Audiences increasingly confused by actors’ mumble jumble

Domestic films are increasingly being subtitled in Danish, which critics say detracts from the viewing experience

The age-old joke about their language being so incomprehensible that Danes can’t even understand each other may have finally come true – at least at the nation’s cinemas. 


Screenings of ‘Kvinden i Buret’ (‘The Keeper of Lost Causes’ – literally ‘the woman in the cage’) are now being offered with Danish-language subtitles at cinemas across Copenhagen, Aarhus and Odense. 


Additionally, Grenaa Cinema in the Jutland region of Djursland has also introduced subtitles for ‘Olsen Banden på dybt vand’ (‘The Olsen Gang in Deep Water’) and ‘Antboy’, as well as Danish screenings of ‘Turbo’ and ‘Planes’. 


As Gert Skov, the owner of Grenaa Cinema, told the radio show P1 Morgen, Danes are having trouble deciphering their countrymen’s style of speaking.


“It is too hard to understand what the actors are saying; they mumble too much,” Skov said.  


READ MORE: In the cartoon world, if they’re dumb they’re from Jutland 


Changing speaking styles

Film producer Regner Grasten, whose films include ‘Hvidsten Gruppen’ (‘This Life’), suggested that the introduction of subtitles for domestic films marks a general change in the way Danish actors are speaking. 


“Danish actors are no longer talking like [classic actors] Poul Reichhardt, Tove Maes and all the others did in Danish films in the middle of the last century. This has been both a positive and negative trend among Danish actors – and probably foreign actors as well,” Grasten told P1 Morgen. 


“The way that one speaks is becoming more natural. There just happens to be the problem that often you can’t understand what they’re saying.” 


It is hardly the first time that Danish film has received criticism for unclear dialogue. The television series ‘Den som dræber’ (‘Those who Kill’) was widely criticised for being difficult to understand, as was Lars Mikkelsen for his dialogue in ‘Forbrydelsen’ (‘The Killing’)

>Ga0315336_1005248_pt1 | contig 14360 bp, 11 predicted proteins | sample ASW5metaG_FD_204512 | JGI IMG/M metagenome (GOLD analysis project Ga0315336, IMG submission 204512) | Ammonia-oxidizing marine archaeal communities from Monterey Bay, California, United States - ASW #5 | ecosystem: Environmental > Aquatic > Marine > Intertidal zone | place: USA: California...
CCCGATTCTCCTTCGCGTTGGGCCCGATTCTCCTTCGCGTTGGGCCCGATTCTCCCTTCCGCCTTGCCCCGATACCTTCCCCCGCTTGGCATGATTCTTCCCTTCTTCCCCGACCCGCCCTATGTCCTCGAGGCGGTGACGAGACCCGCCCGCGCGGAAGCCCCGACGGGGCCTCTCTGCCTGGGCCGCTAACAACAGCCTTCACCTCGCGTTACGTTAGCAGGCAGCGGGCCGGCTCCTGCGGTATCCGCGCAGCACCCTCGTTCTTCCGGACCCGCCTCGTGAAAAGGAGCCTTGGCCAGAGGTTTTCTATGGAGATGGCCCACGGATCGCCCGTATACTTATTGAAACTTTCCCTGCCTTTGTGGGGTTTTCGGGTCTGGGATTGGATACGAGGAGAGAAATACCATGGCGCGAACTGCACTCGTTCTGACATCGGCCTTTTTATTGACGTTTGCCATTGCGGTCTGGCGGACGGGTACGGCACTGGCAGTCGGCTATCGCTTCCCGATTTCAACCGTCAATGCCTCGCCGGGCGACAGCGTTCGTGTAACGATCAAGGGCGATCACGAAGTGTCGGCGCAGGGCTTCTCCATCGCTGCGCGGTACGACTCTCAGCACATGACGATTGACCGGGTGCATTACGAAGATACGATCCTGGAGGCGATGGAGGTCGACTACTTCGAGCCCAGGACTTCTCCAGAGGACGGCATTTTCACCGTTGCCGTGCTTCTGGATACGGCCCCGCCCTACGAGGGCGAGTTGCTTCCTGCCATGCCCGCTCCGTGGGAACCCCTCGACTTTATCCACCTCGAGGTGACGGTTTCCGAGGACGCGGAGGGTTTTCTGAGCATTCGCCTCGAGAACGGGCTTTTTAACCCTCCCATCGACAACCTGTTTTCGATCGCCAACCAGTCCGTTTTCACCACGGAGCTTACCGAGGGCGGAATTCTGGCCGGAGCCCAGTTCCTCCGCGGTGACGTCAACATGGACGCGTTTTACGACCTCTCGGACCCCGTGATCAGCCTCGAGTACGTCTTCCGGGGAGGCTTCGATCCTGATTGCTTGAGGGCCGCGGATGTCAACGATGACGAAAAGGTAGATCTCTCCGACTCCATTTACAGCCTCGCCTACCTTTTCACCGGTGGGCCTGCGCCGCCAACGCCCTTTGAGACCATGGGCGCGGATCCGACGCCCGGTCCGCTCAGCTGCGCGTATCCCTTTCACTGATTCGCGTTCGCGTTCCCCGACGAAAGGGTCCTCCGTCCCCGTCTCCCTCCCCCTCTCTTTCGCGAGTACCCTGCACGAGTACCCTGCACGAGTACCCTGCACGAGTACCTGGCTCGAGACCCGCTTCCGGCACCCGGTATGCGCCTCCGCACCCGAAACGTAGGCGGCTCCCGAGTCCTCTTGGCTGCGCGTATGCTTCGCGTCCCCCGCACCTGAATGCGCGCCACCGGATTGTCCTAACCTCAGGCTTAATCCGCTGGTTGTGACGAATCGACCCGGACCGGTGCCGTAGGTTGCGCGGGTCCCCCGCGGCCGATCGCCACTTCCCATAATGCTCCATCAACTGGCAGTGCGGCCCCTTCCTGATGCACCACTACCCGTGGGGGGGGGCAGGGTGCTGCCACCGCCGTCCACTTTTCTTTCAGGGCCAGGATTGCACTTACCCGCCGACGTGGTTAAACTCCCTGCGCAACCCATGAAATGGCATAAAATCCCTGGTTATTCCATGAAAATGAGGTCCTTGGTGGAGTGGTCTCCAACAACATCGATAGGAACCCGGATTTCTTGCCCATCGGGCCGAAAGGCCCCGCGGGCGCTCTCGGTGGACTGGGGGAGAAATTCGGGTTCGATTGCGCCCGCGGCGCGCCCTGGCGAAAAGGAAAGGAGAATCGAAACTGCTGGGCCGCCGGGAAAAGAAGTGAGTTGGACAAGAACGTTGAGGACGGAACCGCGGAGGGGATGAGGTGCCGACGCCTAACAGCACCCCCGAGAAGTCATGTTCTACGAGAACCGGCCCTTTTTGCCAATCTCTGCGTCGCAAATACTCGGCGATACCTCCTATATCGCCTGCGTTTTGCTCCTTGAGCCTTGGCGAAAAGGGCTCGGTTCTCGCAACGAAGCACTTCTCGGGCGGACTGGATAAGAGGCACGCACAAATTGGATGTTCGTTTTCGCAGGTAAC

But Grasten felt that the change in speaking style was not something that needed changing, either through subtitles or through requiring actors to speak more clearly. 


“You lose the pulse and the ‘right-here-and-now’ situation in the natural style of play that many young and old actors have acquired, which is very good for film,” he said, noting that he would not require actors to speak more clearly in his own films.


Not just a Danish trend

Incomprehensible dialogue is hardly a trend unique to Danish actors. 


The 1996 Scottish film ‘Trainspotting’, for example, was noted as being particularly unclear due to the actors’ thick Edinburgh vernacular, and it was even dubbed by producers in some parts to help the film appeal to US audiences. 


More recently, the 2012 BBC One drama ‘Birdsong’ received widespread criticism for its indistinct dialogue – Tony Hall, the head of the BBC, even went on to recommend that actors be required to speak more clearly. 


READ MORE: Totally nice! Why Danes love to speak English


“I don’t want to sound like a grumpy old man, but I think muttering is something we could have a look at,” Hall told the UK’s Radio Times in July.  


The acclaimed US crime series ‘The Wire’ has also been noted as particularly difficult to comprehend due to its Baltimore dialogue.  But when the question of using subtitles to decipher the thick dialogue came up, one of the series’s creators, George Pelecanos, echoed Grasten’s sentiments.


“[Subtitling] kind of reminds me of scenes from that [1980 disaster spoof] comedy ‘Airplane!’, when two black guys speak and subtitles appear on the screen,” Pelecanos told The Independent in 2009. “We wrote it so audiences would have to work at it.”


Mixed response from audiences 

Even so, Skov maintained that the response to the subtitles, at least at Grenaa Cinema, had been widely positive.


“Most customers have been pleased with our decision because they have experienced bad pronunciation of the dialogue in Danish films,” she told P1. “Others have been tired of it and say that they want to see a movie – not read it.”


But John Tønnes, the head of Nordisk Film Cinemas, was dismissive of the concern, noting that subtitled screenings of ‘Kvinden i Buret’ – which earlier this month had the second biggest opening weekend of any Danish film in the last decade (over 120,000 tickets – second only to ‘Klovn – the movie’) – at one of his cinemas in Aalborg averaged less than ten viewers per showing. 


“It is more talk than reality in this debate,” Tønnes told DR Kultur. “As a matter of principle, we have to take it seriously if there is poor speech understanding.”


“We very gladly show films with Danish subtitles, but ultimately we have to decide if there is a real demand for it,” he went on. “We still have yet to see. But there are no grounds for criticising actors and producers.”

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